One of the countries to which Asoka sent missionaries
after the Third Council. The leader of the mission was
Yonaka Dhammarakkhitta (Mhv.Xii.5;
Dpv.viii.7). He preached to the people the
Aggikkhandopamā Sutta and 37,000
people embraced the new faith, a thousand men and even more women entering the
Order (Mhv.Xii.34-6; Sp.i.67).
The country comprises the territory of Northern Gujarat, Kāthiāwar, Kachch
and Sindh. Fleet Hsouien Thsang, the country
seems to comprise Sindh, Western Rājaputāna, Cutch, Gujarat and a portion of the
adjoining coast on the lower bank of the Narmadā. Cunningham Anct. Geog. of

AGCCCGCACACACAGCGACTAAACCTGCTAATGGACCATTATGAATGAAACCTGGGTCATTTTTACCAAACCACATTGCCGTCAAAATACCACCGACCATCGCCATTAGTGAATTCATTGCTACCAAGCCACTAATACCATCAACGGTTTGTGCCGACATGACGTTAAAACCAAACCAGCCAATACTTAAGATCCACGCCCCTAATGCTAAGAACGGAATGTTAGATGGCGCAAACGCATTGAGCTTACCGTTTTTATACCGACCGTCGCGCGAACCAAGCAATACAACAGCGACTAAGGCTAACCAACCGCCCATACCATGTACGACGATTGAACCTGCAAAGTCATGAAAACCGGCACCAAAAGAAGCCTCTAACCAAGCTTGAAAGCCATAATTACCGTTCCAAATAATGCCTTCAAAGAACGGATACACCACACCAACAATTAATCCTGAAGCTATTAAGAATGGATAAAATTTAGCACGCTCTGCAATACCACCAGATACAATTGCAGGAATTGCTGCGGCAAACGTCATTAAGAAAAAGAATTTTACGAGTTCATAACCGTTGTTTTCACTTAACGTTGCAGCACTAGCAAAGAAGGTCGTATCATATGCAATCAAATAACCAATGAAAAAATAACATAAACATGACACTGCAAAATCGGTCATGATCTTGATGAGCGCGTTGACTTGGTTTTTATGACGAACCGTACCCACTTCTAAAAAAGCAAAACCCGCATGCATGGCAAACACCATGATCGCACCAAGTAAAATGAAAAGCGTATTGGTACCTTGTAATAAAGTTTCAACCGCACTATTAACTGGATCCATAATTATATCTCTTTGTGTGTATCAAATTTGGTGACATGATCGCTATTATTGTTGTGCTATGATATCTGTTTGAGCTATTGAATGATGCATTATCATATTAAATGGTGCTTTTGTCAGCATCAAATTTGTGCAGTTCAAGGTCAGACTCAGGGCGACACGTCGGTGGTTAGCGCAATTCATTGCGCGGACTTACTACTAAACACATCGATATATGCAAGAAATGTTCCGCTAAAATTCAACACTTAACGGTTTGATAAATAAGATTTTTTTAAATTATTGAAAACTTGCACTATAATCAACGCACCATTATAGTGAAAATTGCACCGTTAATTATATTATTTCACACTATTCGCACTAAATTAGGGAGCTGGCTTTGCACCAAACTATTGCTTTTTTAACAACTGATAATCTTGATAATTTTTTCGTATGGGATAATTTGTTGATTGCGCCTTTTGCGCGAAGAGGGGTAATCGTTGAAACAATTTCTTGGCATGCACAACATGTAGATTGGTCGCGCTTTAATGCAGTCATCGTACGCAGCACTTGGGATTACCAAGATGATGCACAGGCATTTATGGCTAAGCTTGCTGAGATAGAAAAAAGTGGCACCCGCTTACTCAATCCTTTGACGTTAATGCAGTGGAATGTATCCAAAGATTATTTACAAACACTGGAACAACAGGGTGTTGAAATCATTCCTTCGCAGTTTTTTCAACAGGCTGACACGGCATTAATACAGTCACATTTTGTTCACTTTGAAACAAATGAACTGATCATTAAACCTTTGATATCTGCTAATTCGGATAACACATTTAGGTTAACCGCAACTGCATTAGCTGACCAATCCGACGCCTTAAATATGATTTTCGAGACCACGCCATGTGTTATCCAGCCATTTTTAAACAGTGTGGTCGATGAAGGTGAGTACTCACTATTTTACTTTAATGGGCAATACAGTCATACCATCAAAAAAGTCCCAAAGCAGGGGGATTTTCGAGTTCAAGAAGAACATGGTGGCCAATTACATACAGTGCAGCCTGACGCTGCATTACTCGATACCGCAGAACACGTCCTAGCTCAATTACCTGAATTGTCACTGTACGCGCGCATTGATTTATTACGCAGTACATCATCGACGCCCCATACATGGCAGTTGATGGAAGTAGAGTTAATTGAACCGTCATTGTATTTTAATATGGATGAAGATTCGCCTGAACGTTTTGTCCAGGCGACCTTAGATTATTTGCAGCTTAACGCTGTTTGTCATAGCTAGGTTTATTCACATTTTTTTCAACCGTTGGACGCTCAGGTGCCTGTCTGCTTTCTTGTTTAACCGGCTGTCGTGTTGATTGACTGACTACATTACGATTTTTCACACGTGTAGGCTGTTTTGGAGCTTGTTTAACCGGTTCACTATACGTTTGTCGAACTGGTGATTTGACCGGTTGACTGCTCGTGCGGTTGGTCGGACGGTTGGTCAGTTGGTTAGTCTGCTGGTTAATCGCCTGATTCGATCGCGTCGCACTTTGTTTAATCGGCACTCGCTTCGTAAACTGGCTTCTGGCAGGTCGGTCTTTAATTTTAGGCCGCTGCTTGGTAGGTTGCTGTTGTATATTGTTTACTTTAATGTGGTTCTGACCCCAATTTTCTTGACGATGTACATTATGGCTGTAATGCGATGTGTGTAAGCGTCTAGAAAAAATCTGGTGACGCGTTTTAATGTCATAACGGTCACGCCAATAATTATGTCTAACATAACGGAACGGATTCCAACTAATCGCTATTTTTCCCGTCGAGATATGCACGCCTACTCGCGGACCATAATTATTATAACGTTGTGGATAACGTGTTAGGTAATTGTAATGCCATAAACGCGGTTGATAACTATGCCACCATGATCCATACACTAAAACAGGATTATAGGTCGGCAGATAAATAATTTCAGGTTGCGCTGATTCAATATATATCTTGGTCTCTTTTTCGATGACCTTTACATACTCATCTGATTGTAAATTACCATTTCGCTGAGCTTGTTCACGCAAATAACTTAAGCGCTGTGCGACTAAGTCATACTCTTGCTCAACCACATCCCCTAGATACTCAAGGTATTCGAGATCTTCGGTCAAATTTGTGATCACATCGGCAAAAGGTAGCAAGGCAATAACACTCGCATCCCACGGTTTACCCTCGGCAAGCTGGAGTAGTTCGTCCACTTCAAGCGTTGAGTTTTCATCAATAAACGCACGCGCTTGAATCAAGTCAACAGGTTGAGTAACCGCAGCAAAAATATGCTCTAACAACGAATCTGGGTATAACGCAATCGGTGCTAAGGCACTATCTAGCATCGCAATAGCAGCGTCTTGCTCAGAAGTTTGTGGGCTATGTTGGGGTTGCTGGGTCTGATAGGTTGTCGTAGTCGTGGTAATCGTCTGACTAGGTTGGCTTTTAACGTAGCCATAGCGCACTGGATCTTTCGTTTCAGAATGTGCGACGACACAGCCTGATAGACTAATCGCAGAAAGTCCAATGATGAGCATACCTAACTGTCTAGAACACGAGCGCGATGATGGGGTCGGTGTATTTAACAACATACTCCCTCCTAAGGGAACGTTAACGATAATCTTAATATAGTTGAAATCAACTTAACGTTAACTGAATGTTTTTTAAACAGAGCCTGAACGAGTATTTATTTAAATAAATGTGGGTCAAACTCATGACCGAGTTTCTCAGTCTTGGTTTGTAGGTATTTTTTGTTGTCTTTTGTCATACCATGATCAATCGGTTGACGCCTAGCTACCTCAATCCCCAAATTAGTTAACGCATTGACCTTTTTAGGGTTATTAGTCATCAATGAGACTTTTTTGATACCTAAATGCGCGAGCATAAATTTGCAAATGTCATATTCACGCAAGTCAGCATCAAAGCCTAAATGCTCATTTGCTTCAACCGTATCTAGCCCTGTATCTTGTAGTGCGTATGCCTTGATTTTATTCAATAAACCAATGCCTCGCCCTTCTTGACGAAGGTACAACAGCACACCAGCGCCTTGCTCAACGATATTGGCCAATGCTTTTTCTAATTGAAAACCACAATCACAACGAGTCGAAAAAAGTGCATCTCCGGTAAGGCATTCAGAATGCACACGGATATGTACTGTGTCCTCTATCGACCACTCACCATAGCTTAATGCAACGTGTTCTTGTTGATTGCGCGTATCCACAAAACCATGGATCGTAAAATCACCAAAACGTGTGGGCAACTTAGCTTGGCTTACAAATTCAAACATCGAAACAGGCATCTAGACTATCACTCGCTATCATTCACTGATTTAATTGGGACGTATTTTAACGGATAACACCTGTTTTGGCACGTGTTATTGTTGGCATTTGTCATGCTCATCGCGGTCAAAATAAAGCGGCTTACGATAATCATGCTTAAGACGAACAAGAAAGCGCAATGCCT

India, notes, p.690; and Law: Early Geography 56ff.
Probably Buddhism was known in Aparanta during the time of the Buddha
himself. Dutt: Early Hist. of Bsm. p.190; Dvy., pp.45ff; but the reference is to
It is said that when Mandhātā brought all
the four continents under his sway people from the three other continents came
over to Jambudīpa and lived there. When the
king died they found themselves unable to get back, and begged his minister to
allow them to start settlements in Jambudīpa itself. He agreed, and the
settlement of those who had come from Aparagoyāna was for that reason called
Aparanta (DA.ii.482; MA.i.184) (Aparantaka).